4. It Helps us Live Longer

There are all kinds of measurable factors that can impact longevity. Gender, ethnicity, genetics, finances, and education, to name a few. But there are some you can actually do something about. (And hint: They often involve a little self-care). Just take flossing. Regular flossing is good for both your gums and your heart. It can add as much as six years to your lifespan, according to Dr. Michael Roizen, Chief Wellness Officer of the Cleveland Clinic.

In fact, daily exercise, meditation, community, and a few nights a week without the TV are all things that not only improve the quality of your life right now, but could also extend it in the future. So If you think you don’t have enough time to floss (or workout or meditate or have a long chat with a girlfriend), you just might be right, statistically. But if you kickstart those good habits today, you could be gaining plenty of time — six more years, in fact — down the road.

6. Loving Yourself Looks Good on You

“An empty lantern provides no light. Self-care is the fuel that allows your light to shine brightly.”

– Unknown.

Right. Self-care isn’t just about making you feel better on the inside. Turns out there’s a pretty strong correlation between the health of your insides and the glow of your outsides. Science time. When stress gets out of control, the body starts to produce the stress hormone, Cortisol. It comes in handy whenever we’re chased by a sabre-toothed tiger. But in the case of month-long stress or strain, that hormone can lead to all kinds of inflammation, especially on your skin (not to mention exacerbating existing conditions, like acne and psoriasis). And guess what? We’ve got skin on 99% of our bodies. So, chances are someone’s going to see it. Zelov and Schenkel created Sweet and Kind’s CBD-infused skincare and wellness brand for just that reason. “We wanted Sweet and Kind to be that reminder that you are worth self care and daily wellness. There’s the real secret to getting that glow.”


7. Self-Care is a Time Honored Tradition

Most of us just discovered Eastern-influenced traditions, like yoga and mindfulness. But really, none of this is information new, especially the importance of self-compassion. That’s the cornerstone of self-care. In fact, Buddhists consider there to be little to no difference between kindness directed at others and the kindness directed at ourselves. Suzanne Zelov adds,”We have to believe we are worth the time to be good to ourselves, and convince others of the same.”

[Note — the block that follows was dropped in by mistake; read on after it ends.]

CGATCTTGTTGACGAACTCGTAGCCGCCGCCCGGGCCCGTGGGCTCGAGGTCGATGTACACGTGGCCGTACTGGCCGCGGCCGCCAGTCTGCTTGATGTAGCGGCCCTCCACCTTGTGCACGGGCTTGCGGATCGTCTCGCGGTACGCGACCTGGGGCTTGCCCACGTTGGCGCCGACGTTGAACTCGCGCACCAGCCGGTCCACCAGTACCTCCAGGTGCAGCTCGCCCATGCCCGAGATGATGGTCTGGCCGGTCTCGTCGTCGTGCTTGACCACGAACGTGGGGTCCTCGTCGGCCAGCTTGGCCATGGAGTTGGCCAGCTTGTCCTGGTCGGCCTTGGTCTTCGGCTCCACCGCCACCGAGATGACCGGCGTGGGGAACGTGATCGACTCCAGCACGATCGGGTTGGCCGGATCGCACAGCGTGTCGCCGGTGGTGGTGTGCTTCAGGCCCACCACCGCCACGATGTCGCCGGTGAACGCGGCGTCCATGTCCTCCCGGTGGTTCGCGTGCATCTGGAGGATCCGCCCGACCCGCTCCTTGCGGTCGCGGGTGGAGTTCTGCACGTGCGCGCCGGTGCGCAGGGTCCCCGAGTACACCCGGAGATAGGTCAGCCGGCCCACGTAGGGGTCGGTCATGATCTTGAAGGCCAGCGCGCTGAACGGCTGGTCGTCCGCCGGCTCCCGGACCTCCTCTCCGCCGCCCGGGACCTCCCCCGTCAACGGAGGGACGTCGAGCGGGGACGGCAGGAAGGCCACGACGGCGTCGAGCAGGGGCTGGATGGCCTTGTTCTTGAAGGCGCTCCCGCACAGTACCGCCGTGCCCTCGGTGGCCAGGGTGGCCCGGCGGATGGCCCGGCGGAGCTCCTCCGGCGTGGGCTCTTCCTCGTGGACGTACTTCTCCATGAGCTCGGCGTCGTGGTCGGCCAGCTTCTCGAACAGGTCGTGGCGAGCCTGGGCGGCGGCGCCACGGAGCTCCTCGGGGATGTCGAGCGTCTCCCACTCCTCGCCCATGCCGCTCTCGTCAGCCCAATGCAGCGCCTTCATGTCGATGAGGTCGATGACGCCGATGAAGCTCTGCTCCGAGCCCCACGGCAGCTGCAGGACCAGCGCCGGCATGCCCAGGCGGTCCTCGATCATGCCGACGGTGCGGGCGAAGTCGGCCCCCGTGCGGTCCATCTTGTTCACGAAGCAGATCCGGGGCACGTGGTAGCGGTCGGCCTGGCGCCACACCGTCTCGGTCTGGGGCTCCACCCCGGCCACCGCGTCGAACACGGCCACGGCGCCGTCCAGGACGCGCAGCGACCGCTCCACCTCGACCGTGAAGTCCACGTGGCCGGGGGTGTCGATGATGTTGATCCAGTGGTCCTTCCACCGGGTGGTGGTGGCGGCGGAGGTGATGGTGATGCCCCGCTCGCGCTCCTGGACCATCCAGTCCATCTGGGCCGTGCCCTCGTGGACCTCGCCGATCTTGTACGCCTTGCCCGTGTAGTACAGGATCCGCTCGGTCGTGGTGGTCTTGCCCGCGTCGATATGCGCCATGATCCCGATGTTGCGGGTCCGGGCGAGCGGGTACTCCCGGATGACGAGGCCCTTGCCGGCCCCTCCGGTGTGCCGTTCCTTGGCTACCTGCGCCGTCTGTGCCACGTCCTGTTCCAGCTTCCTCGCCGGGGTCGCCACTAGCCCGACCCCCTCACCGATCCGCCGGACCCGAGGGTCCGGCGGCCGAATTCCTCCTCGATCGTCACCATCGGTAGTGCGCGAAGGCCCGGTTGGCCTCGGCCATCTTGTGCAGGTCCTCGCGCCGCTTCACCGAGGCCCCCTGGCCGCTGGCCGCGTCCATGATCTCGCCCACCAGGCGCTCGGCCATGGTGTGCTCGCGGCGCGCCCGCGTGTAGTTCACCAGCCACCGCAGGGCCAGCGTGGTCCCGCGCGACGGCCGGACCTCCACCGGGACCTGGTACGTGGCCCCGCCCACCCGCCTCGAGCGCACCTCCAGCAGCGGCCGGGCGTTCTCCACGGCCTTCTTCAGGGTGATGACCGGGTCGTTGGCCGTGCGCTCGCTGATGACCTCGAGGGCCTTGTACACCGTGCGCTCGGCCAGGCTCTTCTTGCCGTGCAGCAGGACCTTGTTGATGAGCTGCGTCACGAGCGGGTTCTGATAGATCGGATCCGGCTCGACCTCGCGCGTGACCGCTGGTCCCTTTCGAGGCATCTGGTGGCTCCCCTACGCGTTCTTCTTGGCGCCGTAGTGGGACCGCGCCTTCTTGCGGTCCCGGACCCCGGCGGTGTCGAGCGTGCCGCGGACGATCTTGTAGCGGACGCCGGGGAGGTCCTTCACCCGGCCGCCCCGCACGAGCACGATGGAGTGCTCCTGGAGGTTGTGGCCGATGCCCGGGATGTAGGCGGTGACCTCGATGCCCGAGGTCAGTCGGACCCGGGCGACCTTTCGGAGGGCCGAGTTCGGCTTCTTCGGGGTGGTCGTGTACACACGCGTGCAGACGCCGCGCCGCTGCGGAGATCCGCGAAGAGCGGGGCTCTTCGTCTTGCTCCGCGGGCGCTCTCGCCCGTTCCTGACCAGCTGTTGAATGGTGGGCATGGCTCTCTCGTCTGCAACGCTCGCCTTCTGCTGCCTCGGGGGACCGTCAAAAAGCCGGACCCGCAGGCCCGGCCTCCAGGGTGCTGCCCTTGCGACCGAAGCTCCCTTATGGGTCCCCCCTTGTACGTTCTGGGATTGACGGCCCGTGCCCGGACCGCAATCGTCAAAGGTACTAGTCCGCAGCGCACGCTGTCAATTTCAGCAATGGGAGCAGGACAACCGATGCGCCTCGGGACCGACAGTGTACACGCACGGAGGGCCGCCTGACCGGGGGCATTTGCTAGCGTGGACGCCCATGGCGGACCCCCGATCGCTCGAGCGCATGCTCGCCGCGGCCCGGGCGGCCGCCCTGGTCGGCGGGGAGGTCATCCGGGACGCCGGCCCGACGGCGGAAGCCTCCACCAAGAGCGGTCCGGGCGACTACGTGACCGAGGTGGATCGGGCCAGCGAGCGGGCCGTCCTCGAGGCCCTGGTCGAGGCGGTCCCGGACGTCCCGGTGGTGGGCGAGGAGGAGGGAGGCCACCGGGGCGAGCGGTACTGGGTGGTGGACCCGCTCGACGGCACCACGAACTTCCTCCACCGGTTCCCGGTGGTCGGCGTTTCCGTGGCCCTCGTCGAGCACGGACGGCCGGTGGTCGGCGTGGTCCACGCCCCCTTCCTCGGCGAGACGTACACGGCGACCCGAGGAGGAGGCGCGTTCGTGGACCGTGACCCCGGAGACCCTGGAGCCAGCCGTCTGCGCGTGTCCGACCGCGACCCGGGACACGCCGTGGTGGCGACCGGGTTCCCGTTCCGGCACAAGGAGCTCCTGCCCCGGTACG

When you’re kind to yourself, you can listen. You can hear your own exhausted little spirit begging for a break. You can come to know yourself. And as our favorite Monk Mama, Pema Chodron, put it, “By knowing yourself, you’re coming to know humanness altogether. We are all up against these things. We are all in this together.” And if the practice has been working for Buddhists for 2,500 years, it’s probably worth tucking into our own toolkits right about now.

8. It Can Take Five Minutes (Seriously)

Finally, you don’t have to fly off to some hot springs in the middle of Colorado to experience a little personal time (although that sounds divine). Here are some ideas. Breathe. There’s one. Try an online guided meditation. Pick up a flash mask in the grocery store, lock the bathroom door, and hit it for five minutes before every shower. Decide to never multi-task when you’re drinking your morning coffee. Just decide, and sit with it for five minutes instead. Maybe even — dare we say it — thumb through a magazine? Even just taking the time to wash your face with a hot cloth and dab on a little CBD-infused luxury, like Sweet and Kind’s anti-aging, Illuminating Serum, can slow down our central nervous systems.

Here’s the thing. This part is huge. We wouldn’t think twice about encouraging our kids, our partners, our friends to take solid care of themselves. So why would we ever be less-deserving of the same advice? As world famous Vipassana meditation teacher, Jack Kornfield, says, “If your compassion does not include yourself, it is incomplete.” So take five minutes, today, right now, to be sweet to yourself. (At the end of the day, the fact that you’re spending the time to read this article means you’re probably on the right path.)